Blake Gopnik has an excellent piece on the art bubble in the latest Newsweek (where he was sadly laid off last week), which has been met by a predictable rubbishing from Marion Maneker. Both men agree on the symptoms: prices unrelated to quality, and artists who can go from hot to not in a very short amount of time. But they disagree on what those symptoms mean: Gopnik thinks that they mean “today’s contemporary market is due to deflate”, while Maneker sees art-market ups and downs as just part of what happens in any healthily-functioning market, and nothing to get particularly excited about.
The point that I think Maneker misses — and that he consistently misses in his attacks on people who are “complaining about the art market” — is that this particular market is qualitatively different from what you would consider a healthy market to be, not least because the prices are quantitatively completely bonkers. That was the main thrust of my Occupy Art post, and of the pieces by Dave Hickey and Sarah Thornton and Jerry Saltz and Charlie Finch that I linked to: markets, in general, are good and useful things. But sometimes they go crazy, and this is one of those times, and that’s a bad thing, not a good thing.
Collectively, we have managed to spark at least the hint of a debate — or, as Patricia Cohen describes it while quoting a slew of dealers and collectors at Art Basel Miami Beach, a “backlash against the backlash”. (One hint to people talking to the New York Times: saying things like “I’m grateful to Bugatti” is not likely to attract readers to your cause.) Debate is good! But I do still feel that everybody’s talking past each other. For instance: if the critics complain about the prices that some contemporary art is selling for, responding by saying “but other art is cheap”, as gazillionaires Don Rubell and Marc Glimcher do in Cohen’s article, does seem to miss the point.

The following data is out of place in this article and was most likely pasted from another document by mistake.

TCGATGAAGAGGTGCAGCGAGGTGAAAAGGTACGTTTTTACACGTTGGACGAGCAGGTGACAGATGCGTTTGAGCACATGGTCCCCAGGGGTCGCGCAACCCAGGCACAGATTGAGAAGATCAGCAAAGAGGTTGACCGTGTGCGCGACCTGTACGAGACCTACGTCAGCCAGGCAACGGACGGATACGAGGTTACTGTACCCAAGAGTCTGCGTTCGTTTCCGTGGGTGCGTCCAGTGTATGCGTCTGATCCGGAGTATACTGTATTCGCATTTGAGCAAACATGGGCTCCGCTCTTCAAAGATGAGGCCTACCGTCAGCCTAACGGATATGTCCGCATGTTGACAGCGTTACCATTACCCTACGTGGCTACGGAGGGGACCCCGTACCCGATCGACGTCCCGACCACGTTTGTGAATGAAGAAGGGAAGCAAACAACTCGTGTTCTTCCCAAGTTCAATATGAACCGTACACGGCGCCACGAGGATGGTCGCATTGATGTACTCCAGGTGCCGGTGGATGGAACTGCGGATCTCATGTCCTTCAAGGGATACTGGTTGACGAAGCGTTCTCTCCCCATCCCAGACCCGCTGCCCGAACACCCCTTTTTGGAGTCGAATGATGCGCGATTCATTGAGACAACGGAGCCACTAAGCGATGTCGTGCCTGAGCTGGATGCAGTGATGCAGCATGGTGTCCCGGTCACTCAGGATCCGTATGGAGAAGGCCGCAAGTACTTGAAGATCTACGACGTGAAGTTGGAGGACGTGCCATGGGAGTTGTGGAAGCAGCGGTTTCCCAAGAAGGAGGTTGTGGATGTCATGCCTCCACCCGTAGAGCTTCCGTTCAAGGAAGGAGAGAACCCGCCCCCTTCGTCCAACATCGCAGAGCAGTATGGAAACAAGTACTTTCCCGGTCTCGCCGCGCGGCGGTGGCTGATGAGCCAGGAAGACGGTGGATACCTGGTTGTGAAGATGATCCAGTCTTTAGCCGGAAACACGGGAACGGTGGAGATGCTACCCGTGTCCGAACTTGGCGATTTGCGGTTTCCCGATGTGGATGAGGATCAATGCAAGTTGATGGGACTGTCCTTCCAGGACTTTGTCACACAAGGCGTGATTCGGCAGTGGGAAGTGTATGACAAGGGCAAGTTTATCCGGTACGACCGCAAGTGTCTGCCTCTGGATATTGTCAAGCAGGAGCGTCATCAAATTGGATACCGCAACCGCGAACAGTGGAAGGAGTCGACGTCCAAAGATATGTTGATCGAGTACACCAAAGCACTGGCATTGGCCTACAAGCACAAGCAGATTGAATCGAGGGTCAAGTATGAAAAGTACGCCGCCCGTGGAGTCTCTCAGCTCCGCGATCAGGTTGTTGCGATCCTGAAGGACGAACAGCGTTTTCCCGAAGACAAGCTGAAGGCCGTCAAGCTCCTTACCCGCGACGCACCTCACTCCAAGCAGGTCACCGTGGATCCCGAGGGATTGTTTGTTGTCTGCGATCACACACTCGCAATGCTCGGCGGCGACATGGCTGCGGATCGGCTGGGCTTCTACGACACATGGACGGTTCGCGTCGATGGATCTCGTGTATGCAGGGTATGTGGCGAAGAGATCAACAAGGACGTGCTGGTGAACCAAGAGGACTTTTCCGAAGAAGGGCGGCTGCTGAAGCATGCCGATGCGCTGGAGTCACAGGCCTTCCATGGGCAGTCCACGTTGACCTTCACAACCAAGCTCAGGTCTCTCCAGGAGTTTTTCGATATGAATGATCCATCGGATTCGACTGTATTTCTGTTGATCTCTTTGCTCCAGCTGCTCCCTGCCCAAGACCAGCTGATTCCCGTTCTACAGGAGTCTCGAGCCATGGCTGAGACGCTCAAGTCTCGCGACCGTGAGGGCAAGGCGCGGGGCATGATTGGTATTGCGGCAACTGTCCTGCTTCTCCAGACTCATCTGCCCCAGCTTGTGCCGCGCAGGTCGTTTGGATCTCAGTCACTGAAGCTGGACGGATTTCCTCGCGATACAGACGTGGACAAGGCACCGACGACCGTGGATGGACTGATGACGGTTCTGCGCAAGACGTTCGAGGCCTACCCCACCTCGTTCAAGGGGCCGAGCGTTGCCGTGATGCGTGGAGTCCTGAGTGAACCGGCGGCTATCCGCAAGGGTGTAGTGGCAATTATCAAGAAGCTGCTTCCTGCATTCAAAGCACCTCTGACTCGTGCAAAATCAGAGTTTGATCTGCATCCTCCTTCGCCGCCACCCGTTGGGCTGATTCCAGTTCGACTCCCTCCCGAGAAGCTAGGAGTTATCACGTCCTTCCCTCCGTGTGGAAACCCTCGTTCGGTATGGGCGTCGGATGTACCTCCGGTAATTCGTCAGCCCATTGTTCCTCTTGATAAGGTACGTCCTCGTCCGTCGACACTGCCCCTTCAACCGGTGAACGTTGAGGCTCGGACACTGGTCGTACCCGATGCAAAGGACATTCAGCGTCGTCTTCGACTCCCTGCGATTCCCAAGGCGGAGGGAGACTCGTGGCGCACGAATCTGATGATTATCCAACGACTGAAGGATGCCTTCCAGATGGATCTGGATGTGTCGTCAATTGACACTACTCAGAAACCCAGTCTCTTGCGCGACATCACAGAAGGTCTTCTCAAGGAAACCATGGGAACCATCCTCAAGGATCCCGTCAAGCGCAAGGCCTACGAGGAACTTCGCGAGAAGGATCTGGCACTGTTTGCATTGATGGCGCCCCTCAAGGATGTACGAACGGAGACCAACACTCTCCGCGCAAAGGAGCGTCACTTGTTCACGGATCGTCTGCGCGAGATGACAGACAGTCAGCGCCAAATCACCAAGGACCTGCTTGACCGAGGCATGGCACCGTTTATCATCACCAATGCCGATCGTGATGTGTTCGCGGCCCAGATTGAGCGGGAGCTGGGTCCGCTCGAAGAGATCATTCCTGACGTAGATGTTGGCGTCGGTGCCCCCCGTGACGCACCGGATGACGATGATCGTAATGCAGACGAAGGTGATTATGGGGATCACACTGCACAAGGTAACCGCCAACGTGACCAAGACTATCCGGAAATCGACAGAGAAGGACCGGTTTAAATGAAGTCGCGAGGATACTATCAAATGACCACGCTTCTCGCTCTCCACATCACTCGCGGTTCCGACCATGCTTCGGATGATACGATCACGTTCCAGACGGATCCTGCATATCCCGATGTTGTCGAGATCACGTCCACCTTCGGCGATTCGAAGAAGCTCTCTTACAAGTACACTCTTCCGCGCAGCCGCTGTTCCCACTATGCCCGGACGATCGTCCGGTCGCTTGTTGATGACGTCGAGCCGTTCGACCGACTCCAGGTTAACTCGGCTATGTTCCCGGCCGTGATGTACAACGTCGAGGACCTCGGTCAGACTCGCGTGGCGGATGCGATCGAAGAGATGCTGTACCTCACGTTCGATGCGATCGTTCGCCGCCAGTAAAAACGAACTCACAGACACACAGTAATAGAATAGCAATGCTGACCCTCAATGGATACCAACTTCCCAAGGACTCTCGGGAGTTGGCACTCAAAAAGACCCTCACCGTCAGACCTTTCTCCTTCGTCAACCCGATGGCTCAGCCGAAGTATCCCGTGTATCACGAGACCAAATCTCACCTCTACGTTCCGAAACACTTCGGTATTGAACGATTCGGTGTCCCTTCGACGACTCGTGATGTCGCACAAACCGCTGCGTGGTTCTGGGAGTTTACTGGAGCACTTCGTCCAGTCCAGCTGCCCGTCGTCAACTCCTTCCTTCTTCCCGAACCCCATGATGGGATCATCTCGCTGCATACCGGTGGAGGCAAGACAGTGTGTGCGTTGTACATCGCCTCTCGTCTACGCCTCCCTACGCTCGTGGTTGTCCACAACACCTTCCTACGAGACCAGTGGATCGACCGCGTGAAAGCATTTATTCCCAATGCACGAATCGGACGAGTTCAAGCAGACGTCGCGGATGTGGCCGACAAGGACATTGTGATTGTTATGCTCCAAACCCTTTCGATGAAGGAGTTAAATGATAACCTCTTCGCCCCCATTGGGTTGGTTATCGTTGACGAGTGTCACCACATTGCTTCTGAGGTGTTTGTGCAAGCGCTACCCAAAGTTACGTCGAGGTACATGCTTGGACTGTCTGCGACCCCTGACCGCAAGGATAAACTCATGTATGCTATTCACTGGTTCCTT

Similarly, saying “look, some art is going down in value”, as Maneker gleefully did in November, also misses the point. Yes, Damien Hirsts are worth less today than they were in 2008. That was entirely predictable (I called the top of the Hirst market exactly when it happened), and it’s entirely in line with the way in which Hirst has graduated himself out of the art market and into the luxury-goods market. As I said in March, Hirsts have not been a speculative investment since 2008, and the fact that Hirsts are dropping in value does not, to use Maneker’s word, “confound” those of us who have a beef with the upper levels of the contemporary-art market.
Rather, what is uniquely troubling about today’s contemporary art market are two things: absolute values and relative values. Gopnik runs down a list which could have dozens of different names: